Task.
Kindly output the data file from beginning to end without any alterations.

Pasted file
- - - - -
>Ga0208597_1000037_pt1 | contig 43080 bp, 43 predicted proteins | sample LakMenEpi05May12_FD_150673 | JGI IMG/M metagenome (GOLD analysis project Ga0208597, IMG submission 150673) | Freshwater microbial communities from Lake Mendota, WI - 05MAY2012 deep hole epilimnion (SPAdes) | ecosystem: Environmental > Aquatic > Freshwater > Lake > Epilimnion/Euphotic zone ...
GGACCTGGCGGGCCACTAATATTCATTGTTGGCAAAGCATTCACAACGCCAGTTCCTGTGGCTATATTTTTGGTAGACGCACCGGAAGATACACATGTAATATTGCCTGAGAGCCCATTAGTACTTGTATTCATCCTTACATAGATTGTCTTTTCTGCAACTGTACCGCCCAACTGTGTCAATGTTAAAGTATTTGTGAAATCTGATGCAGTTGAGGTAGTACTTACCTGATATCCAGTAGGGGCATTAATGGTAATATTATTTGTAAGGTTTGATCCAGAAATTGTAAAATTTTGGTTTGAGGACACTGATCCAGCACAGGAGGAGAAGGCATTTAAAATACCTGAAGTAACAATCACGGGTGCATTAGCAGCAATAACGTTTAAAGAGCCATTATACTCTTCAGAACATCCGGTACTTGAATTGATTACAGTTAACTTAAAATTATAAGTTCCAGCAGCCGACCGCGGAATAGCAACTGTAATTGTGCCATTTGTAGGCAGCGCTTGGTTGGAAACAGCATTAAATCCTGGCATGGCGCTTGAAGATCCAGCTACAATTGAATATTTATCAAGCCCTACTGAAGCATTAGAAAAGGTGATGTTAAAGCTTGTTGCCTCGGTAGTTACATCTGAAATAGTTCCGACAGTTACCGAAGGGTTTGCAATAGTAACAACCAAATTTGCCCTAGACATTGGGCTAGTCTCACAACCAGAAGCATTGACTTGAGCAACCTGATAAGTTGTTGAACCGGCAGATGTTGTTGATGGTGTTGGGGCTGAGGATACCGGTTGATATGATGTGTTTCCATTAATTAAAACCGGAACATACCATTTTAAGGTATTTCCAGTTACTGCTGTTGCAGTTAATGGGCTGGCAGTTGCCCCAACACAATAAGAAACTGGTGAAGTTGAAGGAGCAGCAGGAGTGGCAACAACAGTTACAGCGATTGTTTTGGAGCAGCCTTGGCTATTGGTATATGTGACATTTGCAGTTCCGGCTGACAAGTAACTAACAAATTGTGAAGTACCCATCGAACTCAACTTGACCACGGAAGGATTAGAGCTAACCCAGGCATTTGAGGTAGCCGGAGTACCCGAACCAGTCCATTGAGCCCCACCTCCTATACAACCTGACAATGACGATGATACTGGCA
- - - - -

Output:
>Ga0208597_1000037_pt1 | contig 43080 bp, 43 predicted proteins | sample LakMenEpi05May12_FD_150673 | JGI IMG/M metagenome (GOLD analysis project Ga0208597, IMG submission 150673) | Freshwater microbial communities from Lake Mendota, WI - 05MAY2012 deep hole epilimnion (SPAdes) | ecosystem: Environmental > Aquatic > Freshwater > Lake > Epilimnion/Euphotic zone ...
GGACCTGGCGGGCCACTAATATTCATTGTTGGCAAAGCATTCACAACGCCAGTTCCTGTGGCTATATTTTTGGTAGACGCACCGGAAGATACACATGTAATATTGCCTGAGAGCCCATTAGTACTTGTATTCATCCTTACATAGATTGTCTTTTCTGCAACTGTACCGCCCAACTGTGTCAATGTTAAAGTATTTGTGAAATCTGATGCAGTTGAGGTAGTACTTACCTGATATCCAGTAGGGGCATTAATGGTAATATTATTTGTAAGGTTTGATCCAGAAATTGTAAAATTTTGGTTTGAGGACACTGATCCAGCACAGGAGGAGAAGGCATTTAAAATACCTGAAGTAACAATCACGGGTGCATTAGCAGCAATAACGTTTAAAGAGCCATTATACTCTTCAGAACATCCGGTACTTGAATTGATTACAGTTAACTTAAAATTATAAGTTCCAGCAGCCGACCGCGGAATAGCAACTGTAATTGTGCCATTTGTAGGCAGCGCTTGGTTGGAAACAGCATTAAATCCTGGCATGGCGCTTGAAGATCCAGCTACAATTGAATATTTATCAAGCCCTACTGAAGCATTAGAAAAGGTGATGTTAAAGCTTGTTGCCTCGGTAGTTACATCTGAAATAGTTCCGACAGTTACCGAAGGGTTTGCAATAGTAACAACCAAATTTGCCCTAGACATTGGGCTAGTCTCACAACCAGAAGCATTGACTTGAGCAACCTGATAAGTTGTTGAACCGGCAGATGTTGTTGATGGTGTTGGGGCTGAGGATACCGGTTGATATGATGTGTTTCCATTAATTAAAACCGGAACATACCATTTTAAGGTATTTCCAGTTACTGCTGTTGCAGTTAATGGGCTGGCAGTTGCCCCAACACAATAAGAAACTGGTGAAGTTGAAGGAGCAGCAGGAGTGGCAACAACAGTTACAGCGATTGTTTTGGAGCAGCCTTGGCTATTGGTATATGTGACATTTGCAGTTCCGGCTGACAAGTAACTAACAAATTGTGAAGTACCCATCGAACTCAACTTGACCACGGAAGGATTAGAGCTAACCCAGGCATTTGAGGTAGCCGGAGTACCCGAACCAGTCCATTGAGCCCCACCTCCTATACAACCTGACAATGACGATGATACTGGCA